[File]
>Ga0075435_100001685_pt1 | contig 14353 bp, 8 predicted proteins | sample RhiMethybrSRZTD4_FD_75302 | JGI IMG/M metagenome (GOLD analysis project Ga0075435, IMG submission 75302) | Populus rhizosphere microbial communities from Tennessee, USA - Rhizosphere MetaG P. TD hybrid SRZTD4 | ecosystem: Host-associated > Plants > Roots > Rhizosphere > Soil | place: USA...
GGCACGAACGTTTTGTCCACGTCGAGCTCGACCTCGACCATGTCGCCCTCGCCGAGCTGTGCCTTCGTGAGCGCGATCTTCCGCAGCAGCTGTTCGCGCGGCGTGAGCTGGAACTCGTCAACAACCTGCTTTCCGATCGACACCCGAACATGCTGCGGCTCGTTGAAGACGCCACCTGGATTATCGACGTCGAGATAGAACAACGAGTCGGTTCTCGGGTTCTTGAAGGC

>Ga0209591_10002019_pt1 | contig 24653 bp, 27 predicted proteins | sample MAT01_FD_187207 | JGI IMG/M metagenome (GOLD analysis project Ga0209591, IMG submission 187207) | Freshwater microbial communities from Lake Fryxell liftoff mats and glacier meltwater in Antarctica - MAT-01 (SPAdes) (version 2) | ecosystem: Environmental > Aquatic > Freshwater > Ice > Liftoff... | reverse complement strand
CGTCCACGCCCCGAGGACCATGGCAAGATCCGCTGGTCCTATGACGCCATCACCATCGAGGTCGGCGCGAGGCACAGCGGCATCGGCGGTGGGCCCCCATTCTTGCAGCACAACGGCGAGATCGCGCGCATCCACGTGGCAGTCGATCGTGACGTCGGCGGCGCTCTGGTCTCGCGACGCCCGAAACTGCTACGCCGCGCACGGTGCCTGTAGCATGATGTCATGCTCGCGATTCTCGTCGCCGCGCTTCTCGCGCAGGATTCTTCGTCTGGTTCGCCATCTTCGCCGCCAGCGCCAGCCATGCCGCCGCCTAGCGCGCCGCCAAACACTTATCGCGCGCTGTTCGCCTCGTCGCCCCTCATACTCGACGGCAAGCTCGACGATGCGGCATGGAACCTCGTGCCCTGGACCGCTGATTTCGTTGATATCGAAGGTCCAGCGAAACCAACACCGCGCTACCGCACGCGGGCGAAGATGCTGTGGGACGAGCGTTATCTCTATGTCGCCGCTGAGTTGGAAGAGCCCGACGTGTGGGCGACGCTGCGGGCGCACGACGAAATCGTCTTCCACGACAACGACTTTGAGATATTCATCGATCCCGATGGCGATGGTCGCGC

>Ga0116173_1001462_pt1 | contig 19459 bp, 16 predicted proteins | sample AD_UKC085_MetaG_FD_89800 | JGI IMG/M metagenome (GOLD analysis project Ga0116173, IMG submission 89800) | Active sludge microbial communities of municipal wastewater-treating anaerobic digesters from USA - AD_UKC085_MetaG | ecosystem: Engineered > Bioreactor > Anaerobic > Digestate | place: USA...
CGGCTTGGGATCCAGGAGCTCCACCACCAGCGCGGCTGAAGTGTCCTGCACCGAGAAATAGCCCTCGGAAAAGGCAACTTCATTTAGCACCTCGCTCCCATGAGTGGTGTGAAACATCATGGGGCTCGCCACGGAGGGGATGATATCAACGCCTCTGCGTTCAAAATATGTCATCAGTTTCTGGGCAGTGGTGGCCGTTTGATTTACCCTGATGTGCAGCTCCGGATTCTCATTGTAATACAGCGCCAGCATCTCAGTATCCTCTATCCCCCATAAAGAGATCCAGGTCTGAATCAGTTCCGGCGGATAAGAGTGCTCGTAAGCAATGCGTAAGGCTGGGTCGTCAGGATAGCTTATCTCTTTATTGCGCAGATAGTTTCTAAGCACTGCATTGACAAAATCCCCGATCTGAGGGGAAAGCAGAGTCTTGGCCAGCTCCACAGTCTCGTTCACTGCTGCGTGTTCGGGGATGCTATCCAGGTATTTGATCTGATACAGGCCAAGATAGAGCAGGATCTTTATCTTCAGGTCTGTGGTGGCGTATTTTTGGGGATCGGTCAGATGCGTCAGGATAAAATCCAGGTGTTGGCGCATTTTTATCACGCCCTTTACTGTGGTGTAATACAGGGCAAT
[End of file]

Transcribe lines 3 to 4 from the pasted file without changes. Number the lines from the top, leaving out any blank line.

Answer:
>Ga0209591_10002019_pt1 | contig 24653 bp, 27 predicted proteins | sample MAT01_FD_187207 | JGI IMG/M metagenome (GOLD analysis project Ga0209591, IMG submission 187207) | Freshwater microbial communities from Lake Fryxell liftoff mats and glacier meltwater in Antarctica - MAT-01 (SPAdes) (version 2) | ecosystem: Environmental > Aquatic > Freshwater > Ice > Liftoff... | reverse complement strand
CGTCCACGCCCCGAGGACCATGGCAAGATCCGCTGGTCCTATGACGCCATCACCATCGAGGTCGGCGCGAGGCACAGCGGCATCGGCGGTGGGCCCCCATTCTTGCAGCACAACGGCGAGATCGCGCGCATCCACGTGGCAGTCGATCGTGACGTCGGCGGCGCTCTGGTCTCGCGACGCCCGAAACTGCTACGCCGCGCACGGTGCCTGTAGCATGATGTCATGCTCGCGATTCTCGTCGCCGCGCTTCTCGCGCAGGATTCTTCGTCTGGTTCGCCATCTTCGCCGCCAGCGCCAGCCATGCCGCCGCCTAGCGCGCCGCCAAACACTTATCGCGCGCTGTTCGCCTCGTCGCCCCTCATACTCGACGGCAAGCTCGACGATGCGGCATGGAACCTCGTGCCCTGGACCGCTGATTTCGTTGATATCGAAGGTCCAGCGAAACCAACACCGCGCTACCGCACGCGGGCGAAGATGCTGTGGGACGAGCGTTATCTCTATGTCGCCGCTGAGTTGGAAGAGCCCGACGTGTGGGCGACGCTGCGGGCGCACGACGAAATCGTCTTCCACGACAACGACTTTGAGATATTCATCGATCCCGATGGCGATGGTCGCGC